Sunday, January 31, 2016

Art

Since I began seriously working in natural perfumery, around 2003-2004, I've seen a lot of people who were die hard advocates and creators of natural perfume just quit. One day they were there, the next they were gone, having moved onto greener pastures -- often green in the sense that there was money where they went. When Le Parfumeur Rebelle was first conceived in 2006, a lot of those perfumers were reviewed for the e-zine. I knew some of them, reviewed some of them, made life-long friends with some of them. One reason many of these first maverick natural perfumers stopped perfuming is because the dream of building a life and a living from it faded. Some stopped because the work was too difficult, the barriers too high, the politics too disgusting, or their life too difficult to share with the kind of dedication and work necessary to create. I'm not saying they didn't have heart. I'm not saying they didn't have the chops. I'm saying something happened. A slow progression of barriers and set backs and mean-spirited interventions, or a sudden one time bombardment of bad, and that was it. The desire to battle on, to continue creating the art despite the impediments, simply drained away.

What can you do to prevent it from happening to you? How can you stop the slow whittling down of your artistic resolve? First and foremost, unveil the art that you cannot live without. If it's in your heart to write, write. Write even if no one ever reads your words. If your desire for art lies in painting, then paint. Paint for yourself. Paint if no one ever displays your work; paint even if the work lies abandoned in a basement or attic. If it's pottery or poetry, playing the sarangi or dancing, do it because it's in your heart to do so, not because of some pay day you've anticipated, or because of some accolades you feel you deserve.

Art doesn't give a shit about you, it simply wants to exist.

It's raining again. Good rain. Nice, solid sheets of steady rain. We were fortunate here on the central coast to have on and off again El Nino rainy patterns, rather than the days on end of buckets of rain pouring down. Those days may still yet arrive -- this may be one of them, but the on and off thing helped prevent a lot of problems, like oversaturation of the soil causing mudslides or tons of trees toppling over. I live in oak tree country, a few miles in from the ocean, and though I love the rain -- adore it, in fact -- seeing some of those huge old oaks losing their hold and falling tears at my heart. Four years of drought, with 2014 having almost zero rain to speak of, have taken its toll here in Sunny California. Certainly at some point the rain will be a nuisance, as it becomes every El Nino year, but for now I say, bring it on.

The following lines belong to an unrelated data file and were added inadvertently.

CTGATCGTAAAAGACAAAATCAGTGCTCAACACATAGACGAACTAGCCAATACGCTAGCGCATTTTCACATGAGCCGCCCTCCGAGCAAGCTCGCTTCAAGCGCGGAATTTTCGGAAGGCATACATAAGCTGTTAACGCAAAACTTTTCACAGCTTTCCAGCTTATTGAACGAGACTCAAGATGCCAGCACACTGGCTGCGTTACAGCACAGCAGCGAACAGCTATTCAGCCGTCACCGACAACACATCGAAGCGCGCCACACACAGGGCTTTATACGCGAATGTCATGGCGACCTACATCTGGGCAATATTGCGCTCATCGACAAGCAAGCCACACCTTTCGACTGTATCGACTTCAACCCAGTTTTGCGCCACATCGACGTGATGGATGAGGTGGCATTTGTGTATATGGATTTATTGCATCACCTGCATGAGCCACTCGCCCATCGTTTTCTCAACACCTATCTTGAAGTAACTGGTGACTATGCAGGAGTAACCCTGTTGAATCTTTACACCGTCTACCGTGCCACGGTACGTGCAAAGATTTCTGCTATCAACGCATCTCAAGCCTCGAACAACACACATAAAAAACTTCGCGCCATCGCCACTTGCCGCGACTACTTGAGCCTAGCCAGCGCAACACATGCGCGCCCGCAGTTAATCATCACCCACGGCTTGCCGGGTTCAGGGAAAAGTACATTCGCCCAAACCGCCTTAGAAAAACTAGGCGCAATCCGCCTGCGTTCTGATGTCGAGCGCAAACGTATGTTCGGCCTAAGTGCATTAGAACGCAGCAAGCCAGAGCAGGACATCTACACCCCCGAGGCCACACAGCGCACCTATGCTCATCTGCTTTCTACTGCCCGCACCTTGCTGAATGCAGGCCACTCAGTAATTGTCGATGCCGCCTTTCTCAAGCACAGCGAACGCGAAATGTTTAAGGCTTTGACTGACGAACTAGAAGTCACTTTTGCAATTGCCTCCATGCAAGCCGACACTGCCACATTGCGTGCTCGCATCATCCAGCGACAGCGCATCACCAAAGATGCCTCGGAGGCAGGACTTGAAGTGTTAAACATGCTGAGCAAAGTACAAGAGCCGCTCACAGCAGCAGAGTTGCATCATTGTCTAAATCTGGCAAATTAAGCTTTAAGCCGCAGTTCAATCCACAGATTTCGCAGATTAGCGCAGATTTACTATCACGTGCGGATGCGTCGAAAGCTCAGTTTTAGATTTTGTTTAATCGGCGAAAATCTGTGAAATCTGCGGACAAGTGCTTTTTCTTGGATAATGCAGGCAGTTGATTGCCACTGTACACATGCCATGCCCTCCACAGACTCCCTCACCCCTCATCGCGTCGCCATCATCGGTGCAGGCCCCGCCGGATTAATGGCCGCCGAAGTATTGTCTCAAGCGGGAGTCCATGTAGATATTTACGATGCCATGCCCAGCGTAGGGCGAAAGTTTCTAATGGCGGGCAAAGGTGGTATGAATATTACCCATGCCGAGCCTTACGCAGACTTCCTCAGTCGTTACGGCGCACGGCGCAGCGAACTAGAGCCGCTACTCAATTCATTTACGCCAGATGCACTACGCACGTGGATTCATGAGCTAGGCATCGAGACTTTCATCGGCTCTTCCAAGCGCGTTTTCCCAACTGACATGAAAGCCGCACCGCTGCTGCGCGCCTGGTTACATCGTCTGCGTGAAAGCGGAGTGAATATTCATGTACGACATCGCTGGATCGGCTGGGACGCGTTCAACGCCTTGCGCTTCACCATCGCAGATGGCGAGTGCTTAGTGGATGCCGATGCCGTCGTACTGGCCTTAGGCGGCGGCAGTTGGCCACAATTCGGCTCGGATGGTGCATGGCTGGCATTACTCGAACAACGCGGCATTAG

Saturday, January 30, 2016


Doing What I Do

I'm watching the stock in the apothecary dwindling with a little bit of nervousness in my gut. I have things to put up, I'm just sitting back on my hands a bit, waiting until a lot of things are ready, and then it's going to be a wave of new, new, new stuff. I started on those eclectic collection packages (grab bags for the lay person), and once those are off the table, it's onto the next, new, and hopefully better. Without a doubt you're going to be slapped in the nose with some bergamot product. I've really just been taking things slow, no particular reason other than I'm still working out a lot of things that are in and around the studio and I don't want to F up. That's all. Not my typical procrastination thingy I do -- or did -- I'm working. I work in the studio every single day. I'm getting things prepped, and I'm taking time to create some really lovely stuff for you. It's the way I'll be working from here on out, I think. I'm no novice at this anymore, I can't always be looking for the next fad product to stick in my line up, or thinking up something that I think someone else will like. I have to stay true to me, and I do natural perfume, and soap, and body butters, and hydrosols, and body and beard oils, and delicious incense, and I teach. So that's what this is going to be from here on out. Perfecting what I know, doing better than what I did the time before, and always striving to make something absolutely stunning and exquisite with simplicity and mindfulness and gratitude.


Friday, January 29, 2016

Endless Possibilities

While I was away, I set the bergamot enfleurage to the side sans bergamot peel because, well, it's just stupid to leave an enfleurage enfleuraging for days on end -- causes molding and other nasty things to happen. Anyway, I expected some of the scent to fade, as citrus does, but was pleasantly surprised to find that not much fading occurred. Some of the bright citrusy bits were more toned down than before I left, but that gorgeous floral note that bergamot possesses was still there, very present. A few more charges and I think I'll bottle her up and put her away for future use. I might put a couple of wee jars up for sale too.